Professional learning communities are typically conceived of as spaces for reducing teacher isolation, supporting informed and committed teachers, and fostering student academic gains. Focusing on a professional learning community that supported the teaching and learning of engineering in elementary schools, we also conceived of this learning environment as a space for negotiating a teacher-of- engineering identity. Calling attention to emergent issues of power and status through a lens of positional identity, this article examines a Black female educator’s sense of self as a teacher-of-engineering and how this perception was informed by participation in the professional learning community. Findings reveal that racialized and gendered positionings informed the teacher’s perception of having limited access to being recognized in this space as a teacher-of-engineering. Implications for this work include reimagining the design of professional learning spaces in engineering education that intentionally account for teachers’ identity development, as well as supporting the identity development for teachers from historically marginalized communities.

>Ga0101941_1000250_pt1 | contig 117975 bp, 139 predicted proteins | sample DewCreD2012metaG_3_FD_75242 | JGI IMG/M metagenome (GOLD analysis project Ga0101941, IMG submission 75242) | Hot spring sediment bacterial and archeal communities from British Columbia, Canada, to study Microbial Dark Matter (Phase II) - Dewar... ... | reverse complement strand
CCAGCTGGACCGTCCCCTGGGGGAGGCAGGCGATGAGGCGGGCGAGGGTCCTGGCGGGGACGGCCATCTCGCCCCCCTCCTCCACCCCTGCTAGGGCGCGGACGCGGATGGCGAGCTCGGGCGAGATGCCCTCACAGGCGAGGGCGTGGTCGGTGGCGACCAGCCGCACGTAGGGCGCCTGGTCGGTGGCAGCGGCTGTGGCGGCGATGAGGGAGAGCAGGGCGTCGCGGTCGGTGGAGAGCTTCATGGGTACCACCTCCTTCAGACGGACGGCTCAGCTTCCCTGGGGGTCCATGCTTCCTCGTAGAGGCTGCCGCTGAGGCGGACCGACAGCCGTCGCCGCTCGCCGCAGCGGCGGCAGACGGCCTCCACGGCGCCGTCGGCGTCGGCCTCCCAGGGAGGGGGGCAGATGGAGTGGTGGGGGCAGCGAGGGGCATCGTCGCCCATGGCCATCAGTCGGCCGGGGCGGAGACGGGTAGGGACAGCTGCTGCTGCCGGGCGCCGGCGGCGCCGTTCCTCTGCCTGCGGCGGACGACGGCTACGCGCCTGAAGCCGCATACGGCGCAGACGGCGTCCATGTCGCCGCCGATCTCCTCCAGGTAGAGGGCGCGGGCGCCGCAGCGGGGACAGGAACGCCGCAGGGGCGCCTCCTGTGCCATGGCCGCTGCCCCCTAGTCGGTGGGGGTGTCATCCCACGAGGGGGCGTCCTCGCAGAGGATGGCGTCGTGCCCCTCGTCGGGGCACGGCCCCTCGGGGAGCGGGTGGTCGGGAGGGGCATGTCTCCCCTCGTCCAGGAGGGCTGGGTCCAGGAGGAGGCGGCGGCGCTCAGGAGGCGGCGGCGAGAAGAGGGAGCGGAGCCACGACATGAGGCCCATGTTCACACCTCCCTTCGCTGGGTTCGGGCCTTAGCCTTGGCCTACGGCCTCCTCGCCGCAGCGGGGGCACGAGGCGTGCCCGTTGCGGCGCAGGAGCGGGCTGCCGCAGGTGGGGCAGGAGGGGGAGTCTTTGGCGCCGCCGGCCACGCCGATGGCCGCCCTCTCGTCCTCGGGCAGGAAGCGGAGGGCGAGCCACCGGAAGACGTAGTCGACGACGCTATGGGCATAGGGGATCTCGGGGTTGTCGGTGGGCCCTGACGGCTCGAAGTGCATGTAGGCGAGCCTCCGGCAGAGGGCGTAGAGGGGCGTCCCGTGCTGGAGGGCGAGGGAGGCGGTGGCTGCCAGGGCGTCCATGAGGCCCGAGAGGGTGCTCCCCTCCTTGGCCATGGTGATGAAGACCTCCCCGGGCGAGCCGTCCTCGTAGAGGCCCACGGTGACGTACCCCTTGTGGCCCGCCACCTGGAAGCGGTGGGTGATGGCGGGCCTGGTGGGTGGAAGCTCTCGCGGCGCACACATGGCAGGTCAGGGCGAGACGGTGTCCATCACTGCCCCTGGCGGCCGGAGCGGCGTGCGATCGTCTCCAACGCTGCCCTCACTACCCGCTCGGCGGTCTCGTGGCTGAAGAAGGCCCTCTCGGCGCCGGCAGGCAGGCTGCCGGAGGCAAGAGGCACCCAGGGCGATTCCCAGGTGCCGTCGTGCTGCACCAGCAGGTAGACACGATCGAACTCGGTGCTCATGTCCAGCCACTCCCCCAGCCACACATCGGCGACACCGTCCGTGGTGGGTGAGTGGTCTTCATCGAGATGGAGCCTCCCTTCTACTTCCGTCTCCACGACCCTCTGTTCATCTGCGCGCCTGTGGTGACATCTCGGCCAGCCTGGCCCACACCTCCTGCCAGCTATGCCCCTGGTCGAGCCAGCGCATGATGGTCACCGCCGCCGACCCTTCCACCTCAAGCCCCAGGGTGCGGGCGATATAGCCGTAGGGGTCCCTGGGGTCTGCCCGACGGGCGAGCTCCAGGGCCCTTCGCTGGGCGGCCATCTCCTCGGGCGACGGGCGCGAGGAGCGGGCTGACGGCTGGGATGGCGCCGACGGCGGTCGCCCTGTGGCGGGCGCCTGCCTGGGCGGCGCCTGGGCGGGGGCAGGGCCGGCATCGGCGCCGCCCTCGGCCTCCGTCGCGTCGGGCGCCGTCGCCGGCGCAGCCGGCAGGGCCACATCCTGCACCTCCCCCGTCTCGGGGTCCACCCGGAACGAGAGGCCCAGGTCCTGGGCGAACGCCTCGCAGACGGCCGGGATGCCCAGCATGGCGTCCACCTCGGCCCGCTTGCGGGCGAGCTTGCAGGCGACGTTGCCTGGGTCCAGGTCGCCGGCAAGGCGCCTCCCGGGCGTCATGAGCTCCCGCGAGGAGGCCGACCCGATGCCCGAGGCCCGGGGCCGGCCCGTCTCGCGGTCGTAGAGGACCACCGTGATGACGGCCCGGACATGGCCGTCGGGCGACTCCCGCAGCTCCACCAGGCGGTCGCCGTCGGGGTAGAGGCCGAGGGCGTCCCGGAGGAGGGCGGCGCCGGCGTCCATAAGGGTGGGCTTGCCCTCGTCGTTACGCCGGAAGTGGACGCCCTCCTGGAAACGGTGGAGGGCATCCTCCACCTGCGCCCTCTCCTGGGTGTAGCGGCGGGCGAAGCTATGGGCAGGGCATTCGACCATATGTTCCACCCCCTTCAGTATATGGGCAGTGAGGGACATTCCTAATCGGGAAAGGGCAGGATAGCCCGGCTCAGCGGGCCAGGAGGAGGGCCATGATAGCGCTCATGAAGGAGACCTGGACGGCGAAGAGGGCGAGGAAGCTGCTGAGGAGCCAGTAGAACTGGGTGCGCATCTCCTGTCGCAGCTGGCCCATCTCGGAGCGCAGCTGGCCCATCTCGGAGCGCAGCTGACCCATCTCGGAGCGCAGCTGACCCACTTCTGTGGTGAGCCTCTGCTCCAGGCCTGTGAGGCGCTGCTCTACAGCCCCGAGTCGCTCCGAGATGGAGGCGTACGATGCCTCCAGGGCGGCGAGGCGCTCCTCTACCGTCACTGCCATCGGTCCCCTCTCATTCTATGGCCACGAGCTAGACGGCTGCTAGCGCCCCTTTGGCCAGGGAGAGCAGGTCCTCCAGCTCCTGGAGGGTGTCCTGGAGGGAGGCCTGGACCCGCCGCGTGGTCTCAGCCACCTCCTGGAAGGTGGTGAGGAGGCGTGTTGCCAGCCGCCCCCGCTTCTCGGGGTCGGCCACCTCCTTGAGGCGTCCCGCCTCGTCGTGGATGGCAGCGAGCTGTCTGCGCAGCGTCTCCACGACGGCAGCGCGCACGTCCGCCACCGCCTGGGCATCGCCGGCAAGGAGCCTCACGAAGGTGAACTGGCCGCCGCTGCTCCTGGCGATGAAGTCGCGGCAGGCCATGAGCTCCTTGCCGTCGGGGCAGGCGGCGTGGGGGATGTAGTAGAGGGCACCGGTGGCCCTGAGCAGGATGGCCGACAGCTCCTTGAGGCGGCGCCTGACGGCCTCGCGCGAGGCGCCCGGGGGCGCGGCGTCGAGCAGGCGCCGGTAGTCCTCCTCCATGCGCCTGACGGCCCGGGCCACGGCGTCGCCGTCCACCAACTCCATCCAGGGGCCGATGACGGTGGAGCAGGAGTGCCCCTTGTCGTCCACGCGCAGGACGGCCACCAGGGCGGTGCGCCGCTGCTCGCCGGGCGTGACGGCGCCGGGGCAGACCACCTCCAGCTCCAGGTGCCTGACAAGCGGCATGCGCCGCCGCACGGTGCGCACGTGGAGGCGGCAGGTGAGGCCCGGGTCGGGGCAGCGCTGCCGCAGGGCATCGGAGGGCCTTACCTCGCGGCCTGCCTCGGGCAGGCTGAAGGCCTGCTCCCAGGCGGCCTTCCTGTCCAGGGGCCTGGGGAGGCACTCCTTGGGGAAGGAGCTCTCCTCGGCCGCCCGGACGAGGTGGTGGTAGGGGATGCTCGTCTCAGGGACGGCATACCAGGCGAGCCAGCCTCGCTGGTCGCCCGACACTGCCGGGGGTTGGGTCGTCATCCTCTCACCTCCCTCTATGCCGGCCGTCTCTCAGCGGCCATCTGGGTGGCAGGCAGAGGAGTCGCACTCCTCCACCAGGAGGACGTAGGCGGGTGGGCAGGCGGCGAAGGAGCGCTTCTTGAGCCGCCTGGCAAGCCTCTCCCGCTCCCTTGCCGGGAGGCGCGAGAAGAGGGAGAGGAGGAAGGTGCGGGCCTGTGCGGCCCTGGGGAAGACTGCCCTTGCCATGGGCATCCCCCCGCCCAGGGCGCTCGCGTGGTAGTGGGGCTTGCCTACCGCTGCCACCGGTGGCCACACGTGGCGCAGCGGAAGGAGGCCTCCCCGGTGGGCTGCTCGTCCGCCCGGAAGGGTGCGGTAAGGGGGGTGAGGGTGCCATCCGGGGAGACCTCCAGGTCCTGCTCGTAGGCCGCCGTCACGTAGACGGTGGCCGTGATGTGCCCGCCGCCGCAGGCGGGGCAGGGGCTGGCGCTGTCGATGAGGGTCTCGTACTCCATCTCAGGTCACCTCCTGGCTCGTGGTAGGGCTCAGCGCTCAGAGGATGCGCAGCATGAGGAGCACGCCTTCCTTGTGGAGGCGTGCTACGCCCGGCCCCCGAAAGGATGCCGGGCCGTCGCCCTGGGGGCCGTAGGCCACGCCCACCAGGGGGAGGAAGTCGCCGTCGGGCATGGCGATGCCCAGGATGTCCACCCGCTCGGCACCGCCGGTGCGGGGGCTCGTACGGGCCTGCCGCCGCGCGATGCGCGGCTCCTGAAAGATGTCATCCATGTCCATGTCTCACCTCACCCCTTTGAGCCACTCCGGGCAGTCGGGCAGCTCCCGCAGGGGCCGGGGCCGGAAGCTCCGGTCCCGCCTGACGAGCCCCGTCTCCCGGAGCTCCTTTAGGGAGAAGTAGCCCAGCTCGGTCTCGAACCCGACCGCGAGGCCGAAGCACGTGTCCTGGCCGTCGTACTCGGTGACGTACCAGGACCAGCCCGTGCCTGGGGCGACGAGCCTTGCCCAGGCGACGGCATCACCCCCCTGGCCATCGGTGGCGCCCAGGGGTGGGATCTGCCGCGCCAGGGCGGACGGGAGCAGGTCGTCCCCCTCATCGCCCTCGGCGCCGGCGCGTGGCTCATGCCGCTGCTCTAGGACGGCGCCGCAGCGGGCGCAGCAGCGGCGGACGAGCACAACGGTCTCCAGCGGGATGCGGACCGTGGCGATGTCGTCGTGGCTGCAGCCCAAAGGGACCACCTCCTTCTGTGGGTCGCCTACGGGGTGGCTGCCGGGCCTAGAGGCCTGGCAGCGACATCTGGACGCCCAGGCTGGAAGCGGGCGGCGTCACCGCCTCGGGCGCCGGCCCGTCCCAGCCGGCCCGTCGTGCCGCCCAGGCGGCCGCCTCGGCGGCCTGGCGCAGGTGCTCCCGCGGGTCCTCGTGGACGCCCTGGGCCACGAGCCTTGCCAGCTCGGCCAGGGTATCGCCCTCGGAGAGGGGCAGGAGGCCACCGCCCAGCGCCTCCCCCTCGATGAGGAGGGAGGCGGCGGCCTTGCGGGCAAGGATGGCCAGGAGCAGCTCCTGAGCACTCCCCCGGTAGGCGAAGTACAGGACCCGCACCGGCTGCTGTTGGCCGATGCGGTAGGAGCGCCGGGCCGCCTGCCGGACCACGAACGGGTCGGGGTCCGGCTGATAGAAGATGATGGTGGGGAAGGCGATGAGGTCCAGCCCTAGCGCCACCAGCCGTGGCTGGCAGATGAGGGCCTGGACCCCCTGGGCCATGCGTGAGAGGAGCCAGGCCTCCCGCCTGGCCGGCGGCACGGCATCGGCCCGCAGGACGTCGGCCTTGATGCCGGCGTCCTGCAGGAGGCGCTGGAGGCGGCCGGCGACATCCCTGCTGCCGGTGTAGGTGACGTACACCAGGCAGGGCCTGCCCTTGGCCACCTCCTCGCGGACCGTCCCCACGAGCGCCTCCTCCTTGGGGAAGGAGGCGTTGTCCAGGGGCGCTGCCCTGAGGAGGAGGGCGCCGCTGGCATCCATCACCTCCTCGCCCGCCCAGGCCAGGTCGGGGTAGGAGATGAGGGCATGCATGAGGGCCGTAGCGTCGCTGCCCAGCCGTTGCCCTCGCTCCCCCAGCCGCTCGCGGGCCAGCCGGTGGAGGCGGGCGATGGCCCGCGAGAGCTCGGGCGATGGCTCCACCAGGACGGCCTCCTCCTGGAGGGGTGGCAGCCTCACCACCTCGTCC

Wright, C. G.,
Wendell, K. B.,
Paugh, P. P.,
Recognition and Positional Identity in an Elementary Professional Learning Community: A Case Study.
Journal of Pre-College Engineering Education Research (J-PEER), 10(1), Article 1.